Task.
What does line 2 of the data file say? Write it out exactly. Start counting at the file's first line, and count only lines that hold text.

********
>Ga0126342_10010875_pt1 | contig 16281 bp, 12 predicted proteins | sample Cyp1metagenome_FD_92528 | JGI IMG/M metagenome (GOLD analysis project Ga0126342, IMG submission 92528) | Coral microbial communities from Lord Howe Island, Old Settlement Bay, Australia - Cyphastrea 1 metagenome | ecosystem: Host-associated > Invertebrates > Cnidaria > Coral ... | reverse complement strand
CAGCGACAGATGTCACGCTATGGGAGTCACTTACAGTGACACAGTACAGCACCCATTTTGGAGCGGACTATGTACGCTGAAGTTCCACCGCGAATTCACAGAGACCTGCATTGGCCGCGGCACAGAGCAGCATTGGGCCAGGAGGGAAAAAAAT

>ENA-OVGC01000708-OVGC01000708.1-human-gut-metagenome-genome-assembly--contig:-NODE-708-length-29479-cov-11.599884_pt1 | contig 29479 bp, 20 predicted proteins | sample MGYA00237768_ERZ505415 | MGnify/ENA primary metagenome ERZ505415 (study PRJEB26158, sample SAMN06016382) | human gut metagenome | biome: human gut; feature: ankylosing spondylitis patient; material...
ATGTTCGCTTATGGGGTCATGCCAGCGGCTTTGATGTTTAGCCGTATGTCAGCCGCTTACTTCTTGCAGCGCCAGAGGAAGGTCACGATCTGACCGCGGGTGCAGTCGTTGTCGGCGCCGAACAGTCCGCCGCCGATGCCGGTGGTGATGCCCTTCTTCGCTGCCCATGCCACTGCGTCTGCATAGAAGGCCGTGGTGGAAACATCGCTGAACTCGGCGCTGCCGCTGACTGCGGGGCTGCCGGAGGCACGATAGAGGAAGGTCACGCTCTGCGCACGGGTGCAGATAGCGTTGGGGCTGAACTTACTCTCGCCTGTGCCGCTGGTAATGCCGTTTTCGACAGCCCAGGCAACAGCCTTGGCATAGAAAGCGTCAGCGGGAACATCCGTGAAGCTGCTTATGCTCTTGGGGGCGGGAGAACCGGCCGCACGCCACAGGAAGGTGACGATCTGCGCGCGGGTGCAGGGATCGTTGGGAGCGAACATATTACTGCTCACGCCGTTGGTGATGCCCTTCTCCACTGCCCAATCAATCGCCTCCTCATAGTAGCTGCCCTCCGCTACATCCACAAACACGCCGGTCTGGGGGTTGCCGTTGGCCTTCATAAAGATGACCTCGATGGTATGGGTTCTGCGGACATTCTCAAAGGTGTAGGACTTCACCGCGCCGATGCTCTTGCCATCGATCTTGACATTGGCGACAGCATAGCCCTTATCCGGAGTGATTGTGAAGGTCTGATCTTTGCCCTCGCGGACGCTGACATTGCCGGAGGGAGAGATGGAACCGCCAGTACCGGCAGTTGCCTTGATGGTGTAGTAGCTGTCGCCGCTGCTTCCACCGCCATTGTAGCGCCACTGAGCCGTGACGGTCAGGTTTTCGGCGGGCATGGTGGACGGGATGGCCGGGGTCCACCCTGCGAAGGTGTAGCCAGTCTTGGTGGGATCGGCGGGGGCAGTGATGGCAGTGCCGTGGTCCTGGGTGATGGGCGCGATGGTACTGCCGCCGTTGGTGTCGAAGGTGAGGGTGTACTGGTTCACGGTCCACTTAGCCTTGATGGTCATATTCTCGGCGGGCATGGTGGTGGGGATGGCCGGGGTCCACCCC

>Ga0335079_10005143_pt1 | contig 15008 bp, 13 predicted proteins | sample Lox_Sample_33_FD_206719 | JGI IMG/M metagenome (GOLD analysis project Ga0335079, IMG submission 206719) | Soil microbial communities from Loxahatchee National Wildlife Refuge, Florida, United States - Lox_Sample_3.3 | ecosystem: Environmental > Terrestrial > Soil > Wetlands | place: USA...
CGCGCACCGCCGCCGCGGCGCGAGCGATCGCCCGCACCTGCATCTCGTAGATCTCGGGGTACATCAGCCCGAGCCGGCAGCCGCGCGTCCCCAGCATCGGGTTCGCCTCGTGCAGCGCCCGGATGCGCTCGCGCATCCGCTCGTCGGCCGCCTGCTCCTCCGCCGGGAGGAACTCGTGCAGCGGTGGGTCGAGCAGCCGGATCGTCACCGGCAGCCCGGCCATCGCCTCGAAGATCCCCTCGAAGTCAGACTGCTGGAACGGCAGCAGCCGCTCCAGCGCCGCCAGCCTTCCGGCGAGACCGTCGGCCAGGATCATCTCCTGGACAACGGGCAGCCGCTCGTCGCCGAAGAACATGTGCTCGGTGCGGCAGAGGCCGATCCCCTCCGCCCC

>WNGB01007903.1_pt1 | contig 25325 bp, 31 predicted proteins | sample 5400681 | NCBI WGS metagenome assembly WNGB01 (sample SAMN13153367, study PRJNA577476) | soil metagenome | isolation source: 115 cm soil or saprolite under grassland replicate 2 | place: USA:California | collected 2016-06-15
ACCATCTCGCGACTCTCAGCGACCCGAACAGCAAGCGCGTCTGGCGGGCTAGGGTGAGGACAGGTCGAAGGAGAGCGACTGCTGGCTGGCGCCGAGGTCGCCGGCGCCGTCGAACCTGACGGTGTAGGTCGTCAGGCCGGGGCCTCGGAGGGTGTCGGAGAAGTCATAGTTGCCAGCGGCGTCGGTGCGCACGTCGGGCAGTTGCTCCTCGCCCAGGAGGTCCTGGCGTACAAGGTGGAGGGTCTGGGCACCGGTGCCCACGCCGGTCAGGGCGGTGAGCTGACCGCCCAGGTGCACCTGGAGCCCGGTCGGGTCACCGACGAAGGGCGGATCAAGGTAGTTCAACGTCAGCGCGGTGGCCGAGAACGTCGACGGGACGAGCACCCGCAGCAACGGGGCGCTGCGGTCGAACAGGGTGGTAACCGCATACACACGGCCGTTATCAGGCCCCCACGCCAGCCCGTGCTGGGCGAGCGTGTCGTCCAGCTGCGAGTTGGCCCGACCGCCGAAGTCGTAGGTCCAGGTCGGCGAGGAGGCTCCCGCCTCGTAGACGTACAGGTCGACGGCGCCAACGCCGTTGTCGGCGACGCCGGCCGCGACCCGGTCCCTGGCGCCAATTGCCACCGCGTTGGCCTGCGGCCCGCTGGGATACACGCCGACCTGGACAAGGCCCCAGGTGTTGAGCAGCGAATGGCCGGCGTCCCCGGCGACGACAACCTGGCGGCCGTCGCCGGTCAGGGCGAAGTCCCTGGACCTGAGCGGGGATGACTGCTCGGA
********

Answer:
CAGCGACAGATGTCACGCTATGGGAGTCACTTACAGTGACACAGTACAGCACCCATTTTGGAGCGGACTATGTACGCTGAAGTTCCACCGCGAATTCACAGAGACCTGCATTGGCCGCGGCACAGAGCAGCATTGGGCCAGGAGGGAAAAAAAT